Anti-austerity strikes, protests to engulf Europe
13th November 2012, 2 comments
A wave of anti-austerity anger breaks across Europe on Wednesday, with general strikes in Spain and Portugal spearheading a day of stoppages and mass protest.
Growing angst over public spending cuts and tax increases is being exposed in particular in debt-struck eurozone economies already suffering high unemployment and recession.
Clashes between riot police and protesters have broken out in stricken eurozone states such as Greece and Italy, and less frequently in Spain, now grappling also with the despair of evicted home-owners.
Rallying behind slogans such as "They are taking away our future!" and "There are the guilty, there are solutions!," Spain's main CCOO and UGT unions called a second general strike in eight months.
Dozens of protests by unions and activists are planned across Spain, the fourth-biggest eurozone economy, which is tightening its belt as it ponders seeking a sovereign rescue.
Activists called on social networks for an evening rally outside the parliament in Madrid. The government said police in the capital would ensure lawmakers can do their jobs.
The action comes as Spain's right-leaning government and Socialist opposition are discussing how to combat a surge in home-owner convictions, blamed for two suicides in just 15 days.
Neighbouring Portugal, where protesters booed visiting German Chancellor Angela Merkel on Monday when she came to support Lisbon's austerity policies, will also hold a general strike.
Protests are being called in some 40 towns and cities across the bailed-out nation, including Lisbon and Porto.
Greece, struggling to satisfy international lenders that it has cut spending sufficiently to qualify for bailout funds and to avoid default, has called a three-hour work stoppage and a rally in Athens.
Italian unions, too, are seeking a four-hour work stoppage.
The European Trade Union Confederation said it was the first time that it had appealed for a day of action that includes simultaneous strike action in four countries.
"By sowing austerity, we are reaping recession, rising poverty and social anxiety," the union confederation's general secretary Bernadette Segol said in an online statement.
"In some countries, people's exasperation is reaching a peak. We need urgent solutions to get the economy back on track, not stifle it with austerity. Europe's leaders are wrong not to listen to the anger of the people who are taking to the streets."
It is unclear what the full impact of the action will be on European transport, but all high-speed Thalys rail services between Belgium and Germany have been cancelled for the day.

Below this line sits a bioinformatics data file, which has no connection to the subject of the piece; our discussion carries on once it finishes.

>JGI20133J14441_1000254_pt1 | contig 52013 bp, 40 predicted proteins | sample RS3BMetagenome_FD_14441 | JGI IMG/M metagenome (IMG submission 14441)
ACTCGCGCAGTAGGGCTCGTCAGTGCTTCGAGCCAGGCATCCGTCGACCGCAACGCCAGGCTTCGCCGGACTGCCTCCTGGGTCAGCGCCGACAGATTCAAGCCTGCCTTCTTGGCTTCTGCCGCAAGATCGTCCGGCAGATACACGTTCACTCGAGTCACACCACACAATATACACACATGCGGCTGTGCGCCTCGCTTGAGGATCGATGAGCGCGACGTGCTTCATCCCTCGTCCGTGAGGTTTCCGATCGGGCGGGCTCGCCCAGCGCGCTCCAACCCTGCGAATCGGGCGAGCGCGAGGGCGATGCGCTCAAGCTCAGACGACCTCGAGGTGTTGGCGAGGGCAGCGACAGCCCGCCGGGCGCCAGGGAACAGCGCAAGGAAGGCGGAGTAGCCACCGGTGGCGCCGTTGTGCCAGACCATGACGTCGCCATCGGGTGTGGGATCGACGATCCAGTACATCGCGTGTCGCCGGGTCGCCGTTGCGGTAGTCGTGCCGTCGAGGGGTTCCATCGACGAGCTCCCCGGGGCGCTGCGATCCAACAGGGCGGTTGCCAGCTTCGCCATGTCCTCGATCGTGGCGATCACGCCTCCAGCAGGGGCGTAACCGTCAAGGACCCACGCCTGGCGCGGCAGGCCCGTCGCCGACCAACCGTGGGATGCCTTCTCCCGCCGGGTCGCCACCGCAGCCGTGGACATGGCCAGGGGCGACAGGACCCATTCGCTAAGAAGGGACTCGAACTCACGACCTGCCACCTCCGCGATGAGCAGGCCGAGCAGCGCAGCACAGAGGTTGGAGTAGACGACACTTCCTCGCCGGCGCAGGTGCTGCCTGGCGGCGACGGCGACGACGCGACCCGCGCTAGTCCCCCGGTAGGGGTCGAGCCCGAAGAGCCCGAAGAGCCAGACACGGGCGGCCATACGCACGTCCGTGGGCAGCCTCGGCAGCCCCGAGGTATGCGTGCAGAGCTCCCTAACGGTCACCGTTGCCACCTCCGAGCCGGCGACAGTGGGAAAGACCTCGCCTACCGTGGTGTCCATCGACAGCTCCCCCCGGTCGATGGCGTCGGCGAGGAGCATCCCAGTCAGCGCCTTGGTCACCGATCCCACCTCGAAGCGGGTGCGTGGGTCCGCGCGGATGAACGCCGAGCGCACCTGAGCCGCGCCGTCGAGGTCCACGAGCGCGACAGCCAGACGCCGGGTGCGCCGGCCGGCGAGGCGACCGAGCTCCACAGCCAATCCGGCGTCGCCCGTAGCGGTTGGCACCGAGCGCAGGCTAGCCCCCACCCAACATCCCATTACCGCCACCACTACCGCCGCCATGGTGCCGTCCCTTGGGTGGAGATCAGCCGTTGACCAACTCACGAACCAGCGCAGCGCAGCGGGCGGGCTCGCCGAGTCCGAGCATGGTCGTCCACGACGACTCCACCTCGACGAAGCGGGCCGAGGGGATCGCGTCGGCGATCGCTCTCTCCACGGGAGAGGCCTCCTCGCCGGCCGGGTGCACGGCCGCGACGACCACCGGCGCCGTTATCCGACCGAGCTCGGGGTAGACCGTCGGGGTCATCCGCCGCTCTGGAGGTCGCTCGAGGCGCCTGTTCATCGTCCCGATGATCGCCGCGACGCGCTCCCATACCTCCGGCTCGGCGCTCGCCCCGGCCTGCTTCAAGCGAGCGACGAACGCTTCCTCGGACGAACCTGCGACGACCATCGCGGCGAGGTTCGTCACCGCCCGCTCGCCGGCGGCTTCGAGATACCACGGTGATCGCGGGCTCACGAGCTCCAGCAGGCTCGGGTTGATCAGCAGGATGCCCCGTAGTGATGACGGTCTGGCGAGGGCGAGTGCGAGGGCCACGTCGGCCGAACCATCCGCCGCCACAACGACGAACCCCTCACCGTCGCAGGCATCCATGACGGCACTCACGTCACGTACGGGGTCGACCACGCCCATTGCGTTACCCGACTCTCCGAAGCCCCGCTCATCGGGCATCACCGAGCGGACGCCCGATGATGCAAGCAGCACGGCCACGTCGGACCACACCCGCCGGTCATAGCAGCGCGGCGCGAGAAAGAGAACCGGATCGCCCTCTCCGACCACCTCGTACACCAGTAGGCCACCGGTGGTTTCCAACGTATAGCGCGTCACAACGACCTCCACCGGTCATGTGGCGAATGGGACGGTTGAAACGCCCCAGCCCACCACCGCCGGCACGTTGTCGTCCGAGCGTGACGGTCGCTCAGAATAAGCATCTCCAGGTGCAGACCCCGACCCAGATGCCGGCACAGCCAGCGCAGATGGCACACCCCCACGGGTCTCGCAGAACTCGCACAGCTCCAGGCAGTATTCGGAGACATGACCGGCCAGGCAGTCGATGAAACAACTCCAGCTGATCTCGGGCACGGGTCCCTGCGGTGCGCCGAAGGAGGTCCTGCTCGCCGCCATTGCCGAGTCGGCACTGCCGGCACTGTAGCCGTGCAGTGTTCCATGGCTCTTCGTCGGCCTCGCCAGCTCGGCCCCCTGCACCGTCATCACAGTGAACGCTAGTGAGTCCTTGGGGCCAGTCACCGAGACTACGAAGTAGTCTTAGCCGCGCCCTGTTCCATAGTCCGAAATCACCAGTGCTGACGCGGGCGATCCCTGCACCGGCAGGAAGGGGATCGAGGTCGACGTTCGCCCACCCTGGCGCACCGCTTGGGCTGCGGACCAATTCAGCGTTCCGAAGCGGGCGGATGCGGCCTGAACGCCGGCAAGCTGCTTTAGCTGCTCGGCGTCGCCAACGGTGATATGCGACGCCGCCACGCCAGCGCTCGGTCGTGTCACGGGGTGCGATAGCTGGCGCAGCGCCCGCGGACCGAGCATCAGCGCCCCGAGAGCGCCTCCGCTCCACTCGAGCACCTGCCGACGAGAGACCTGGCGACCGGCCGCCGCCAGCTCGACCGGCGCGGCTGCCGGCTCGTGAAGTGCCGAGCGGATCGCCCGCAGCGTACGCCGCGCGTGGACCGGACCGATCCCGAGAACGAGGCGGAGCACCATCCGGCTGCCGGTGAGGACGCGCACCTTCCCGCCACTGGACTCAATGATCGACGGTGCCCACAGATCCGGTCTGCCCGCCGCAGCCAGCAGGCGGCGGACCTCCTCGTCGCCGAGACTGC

Short of taking full strike action, unions and activists in other European countries say they, too, plan to support the so-called "Day of Action and Solidarity".
Union-led rallies are being called across France and in Poland, where workers decry a "social and wage-dumping" in their country.
In Germany, viewed by many in southern Europe as the paymaster behind the austerity drive, the union federation DGB has called protests across the country including in Berlin and Frankfurt.
"For now it is mostly people in southern Europe suffering from a crisis they are not responsible for. But the consequences will surely be felt in the rest of Europe," the union grouping said in a statement.
© 2012 AFP
2 comments on this article Add a comment
14th November 2012, 15:12:17 Joe posted:Hmmm, let's see. We can no longer afford to continue the high rate of government administered entitlements and our only source of continued funding is Germany. Germany will no longer hand over billions without some evidence that we can some day pay the money back yet our people protest the cuts by stopping productive work across the region to demand they see zero cuts. Gee, I can hardly wait for America's complete transformation under Obama to this ***** failed model so we can all strike and protest in solidarity with Greece, Italy, Spain and the rest. I wonder if Germany will bail us out when the time comes?
14th November 2012, 16:04:45 Mal posted:And your point is stop the entitlements because its recipients are mostly undeserving or corrupt. Same suspicion on the other side that no matter how hard one labors, the ability to survive still requires entitlements. Study after study show that when most of the laborers become aware that most of their labor enriches the powerful, they see themselves as enslaved. The system is corrupt, it is rigged to exploit the worker. And the anger within explode to violence with target of those wealthy that manipulated the situation to exploit the laborers. I hope both sides have same objectives, that is, how to make every citizen productive. I believe that in Europe experiments around entitlements has probably become extreme that there are instances where citizens became encouraged to be unproductive. You are proposing the starve that unproductive citizen approach to hopefully change it so this person will be forced to be productive. The other approach is to allow this unproductive citizen to have more access to education, inspire them to reach for something more. Which way do you think would be more effective? Which way is more risky? We conveniently label these various approaches us socialism, communism, entrepeneurial, capitalism, free enterprise, or whatever suits the political objectives. Instead of just repeating what you hear from advocates of these various approaches, take time to understand. Remember both sides have the same objectives but there is this teeny little thing that the citizens behind the scenes who are pulling your strings want, they are using you as their mouthpiece to gain power. Make no mistake, you are being used as a puppet. You should be smarter than that, after all, aren't you one of those lucky productive citizens who advocate punishment as a means to incent better productivity from those who are not? Lucky you!